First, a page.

The FAA reviewed the relevant data, considered the comments received, and determined that air safety and the public interest require adopting this final rule with the changes described previously and minor editorial changes. The FAA has determined that these minor changes:
- Are consistent with the intent that was proposed in the NPRM for addressing the unsafe condition; and
- Do not add any additional burden upon the public than was already proposed in the NPRM.
The FAA has also determined that these changes will not increase the economic burden on any operator or increase the scope of this final rule.
Related IBR Material Under 1 CFR Part 51
EASA ADs 2018-0212 and 2018-0212R1 describe procedures for repetitive replacements of all affected crossbeams of the forward engine mount and an optional replacement as an acceptable method of compliance for the required replacement. These documents are distinct since AD 2018-0212R1 includes updated requirements and definitions, and references updated service information. This material is reasonably available because the interested parties have access to it through their normal course of business or by the means identified in the ADDRESSES section.
Costs of Compliance
The FAA estimates that this AD affects 59 airplanes of U.S. registry. The FAA estimates the following costs to comply with this AD:
Estimated Costs for Required Actions
|Labor cost||Parts cost||Cost per product||Cost on U.S. operators|
|Up to 134 work-hours × $85 per hour = Up to $11,390||Up to $23,278||Up to $34,668||Up to $2,045,412.|
Authority for This Rulemaking
Title 49 of the United States Code specifies the FAA's authority to issue rules on aviation safety. Subtitle I, section 106, describes the authority of the FAA Administrator. Subtitle VII: Aviation Programs, describes in more detail the scope of the Agency's authority.
The FAA is issuing this rulemaking under the authority described in Subtitle VII, Part A, Subpart III, Section 44701: “General requirements.” Under that section, Congress charges the FAA with promoting safe flight of civil aircraft in air commerce by prescribing regulations for practices, methods, and procedures the Administrator finds necessary for safety in air commerce. This regulation is within the scope of that authority because it addresses an unsafe condition that is likely to exist or develop on products identified in this rulemaking action.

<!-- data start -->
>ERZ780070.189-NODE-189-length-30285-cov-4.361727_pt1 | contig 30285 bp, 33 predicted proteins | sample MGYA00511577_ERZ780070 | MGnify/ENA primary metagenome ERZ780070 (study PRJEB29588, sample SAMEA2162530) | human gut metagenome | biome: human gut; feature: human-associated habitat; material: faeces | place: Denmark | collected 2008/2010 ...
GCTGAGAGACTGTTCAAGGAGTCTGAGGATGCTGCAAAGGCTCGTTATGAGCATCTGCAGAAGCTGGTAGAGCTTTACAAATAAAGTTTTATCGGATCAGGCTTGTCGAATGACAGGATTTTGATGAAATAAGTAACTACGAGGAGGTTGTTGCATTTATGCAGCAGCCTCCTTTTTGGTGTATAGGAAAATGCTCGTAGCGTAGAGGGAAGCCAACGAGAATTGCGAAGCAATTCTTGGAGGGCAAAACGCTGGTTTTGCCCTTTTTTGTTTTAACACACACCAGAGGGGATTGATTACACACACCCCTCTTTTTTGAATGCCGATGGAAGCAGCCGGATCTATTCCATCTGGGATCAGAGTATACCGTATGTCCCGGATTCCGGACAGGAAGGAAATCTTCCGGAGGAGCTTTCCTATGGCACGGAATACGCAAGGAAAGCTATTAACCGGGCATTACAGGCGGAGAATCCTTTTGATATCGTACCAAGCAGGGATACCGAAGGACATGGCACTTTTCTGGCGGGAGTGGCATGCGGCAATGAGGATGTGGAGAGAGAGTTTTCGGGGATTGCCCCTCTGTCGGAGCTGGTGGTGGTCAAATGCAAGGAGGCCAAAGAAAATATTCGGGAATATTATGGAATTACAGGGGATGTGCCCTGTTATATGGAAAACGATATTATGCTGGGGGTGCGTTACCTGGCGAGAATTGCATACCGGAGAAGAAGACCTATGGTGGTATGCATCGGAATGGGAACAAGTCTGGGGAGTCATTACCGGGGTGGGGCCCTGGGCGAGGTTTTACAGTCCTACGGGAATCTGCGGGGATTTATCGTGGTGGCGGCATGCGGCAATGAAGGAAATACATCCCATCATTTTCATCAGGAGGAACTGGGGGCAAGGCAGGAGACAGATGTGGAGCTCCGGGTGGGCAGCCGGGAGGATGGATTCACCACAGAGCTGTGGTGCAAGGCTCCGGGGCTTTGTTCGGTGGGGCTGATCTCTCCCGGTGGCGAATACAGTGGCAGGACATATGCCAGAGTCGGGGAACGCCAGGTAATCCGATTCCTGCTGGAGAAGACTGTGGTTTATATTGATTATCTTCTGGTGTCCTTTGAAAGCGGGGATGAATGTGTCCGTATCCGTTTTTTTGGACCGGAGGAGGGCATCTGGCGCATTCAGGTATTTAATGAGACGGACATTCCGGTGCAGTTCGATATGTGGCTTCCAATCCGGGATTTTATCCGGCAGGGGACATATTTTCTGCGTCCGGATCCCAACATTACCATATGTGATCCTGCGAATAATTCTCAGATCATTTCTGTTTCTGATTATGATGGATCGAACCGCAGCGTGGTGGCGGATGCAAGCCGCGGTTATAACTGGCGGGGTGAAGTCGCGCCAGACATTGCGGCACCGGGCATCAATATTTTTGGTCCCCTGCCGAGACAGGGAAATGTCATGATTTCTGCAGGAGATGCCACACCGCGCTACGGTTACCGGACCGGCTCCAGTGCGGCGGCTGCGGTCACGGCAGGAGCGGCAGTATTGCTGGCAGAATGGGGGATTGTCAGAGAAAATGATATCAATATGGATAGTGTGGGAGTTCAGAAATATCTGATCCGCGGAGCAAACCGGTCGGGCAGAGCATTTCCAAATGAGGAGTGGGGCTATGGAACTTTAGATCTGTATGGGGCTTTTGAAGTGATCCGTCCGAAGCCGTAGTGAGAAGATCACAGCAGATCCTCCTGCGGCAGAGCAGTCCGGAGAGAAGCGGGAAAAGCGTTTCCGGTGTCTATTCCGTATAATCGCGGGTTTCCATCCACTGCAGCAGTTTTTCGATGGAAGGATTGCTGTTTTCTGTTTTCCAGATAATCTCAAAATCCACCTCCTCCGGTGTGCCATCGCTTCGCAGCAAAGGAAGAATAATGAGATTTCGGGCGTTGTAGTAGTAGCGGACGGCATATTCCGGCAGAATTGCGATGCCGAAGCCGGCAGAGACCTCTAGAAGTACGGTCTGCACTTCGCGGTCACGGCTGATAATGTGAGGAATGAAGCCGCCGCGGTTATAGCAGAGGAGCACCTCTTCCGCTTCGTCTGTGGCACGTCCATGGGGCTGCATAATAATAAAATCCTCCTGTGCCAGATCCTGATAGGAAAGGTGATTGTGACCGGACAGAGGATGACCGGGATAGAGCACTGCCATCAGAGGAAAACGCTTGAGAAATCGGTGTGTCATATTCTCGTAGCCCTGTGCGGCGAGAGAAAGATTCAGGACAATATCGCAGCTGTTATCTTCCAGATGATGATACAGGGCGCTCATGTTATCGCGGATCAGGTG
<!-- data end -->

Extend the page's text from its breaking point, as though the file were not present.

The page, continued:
This AD is issued in accordance with authority delegated by the Executive Director, Aircraft Certification Service, as authorized by FAA Order 8000.51C. In accordance with that order, issuance of ADs is normally a function of the Compliance and Airworthiness Division, but during this transition period, the Executive Director has delegated the authority to issue ADs applicable to transport category airplanes and associated appliances to the Director of the System Oversight Division.
This AD will not have federalism implications under Executive Order 13132. This AD will not have a substantial direct effect on the States, on the relationship between the national government and the States, or on the distribution of power and responsibilities among the various levels of government.
For the reasons discussed above, I certify that this AD:
(1) Is not a “significant regulatory action” under Executive Order 12866,
(2) Will not affect intrastate aviation in Alaska, and
(3) Will not have a significant economic impact, positive or negative, on a substantial number of small entities under the criteria of the Regulatory Flexibility Act.
Start List of Subjects
End List of Subjects
- Air transportation
- Aviation safety
- Incorporation by reference
Adoption of the Amendment
Accordingly, under the authority delegated to me by the Administrator, the FAA amends 14 CFR part 39 as follows:
PART 39—AIRWORTHINESS DIRECTIVES
Start Amendment Part
1. The authority citation for part 39 continues to read as follows: End Amendment Part
Start Amendment Part
2. The FAA amends § 39.13 by adding the following new airworthiness directive (AD): End Amendment Part
2019-11-09 Airbus SAS: Amendment 39-19655; Docket No. FAA-2018-1068; Product Identifier 2018-NM-140-AD.
(a) Effective Date
This AD is effective July 25, 2019.
(b) Affected ADs
This AD applies to all Airbus SAS Model A319-113 and -114 airplanes, and Model A320-211 and -212 airplanes, certificated in any category.
Air Transport Association (ATA) of America Code 71, Powerplant.
This AD was prompted by a report that a life-limit of 64,000 flight cycles has been established for certain titanium crossbeams of the forward engine mount. The FAA is issuing this AD to address failure of a crossbeam of the forward engine mount, which could result in detachment of the engine and consequent reduced controllability of the airplane.
Comply with this AD within the compliance times specified, unless already done.
Except as specified in paragraph (h) of this AD: Comply with all required actions and compliance times specified in, and in accordance with European Aviation Safety Agency (EASA) AD 2018-0212, dated September 28, 2018 (“EASA AD 2018-0212”), or EASA AD 2018-0212R1, dated March 28, 2019 (“EASA AD 2018-0212R1”).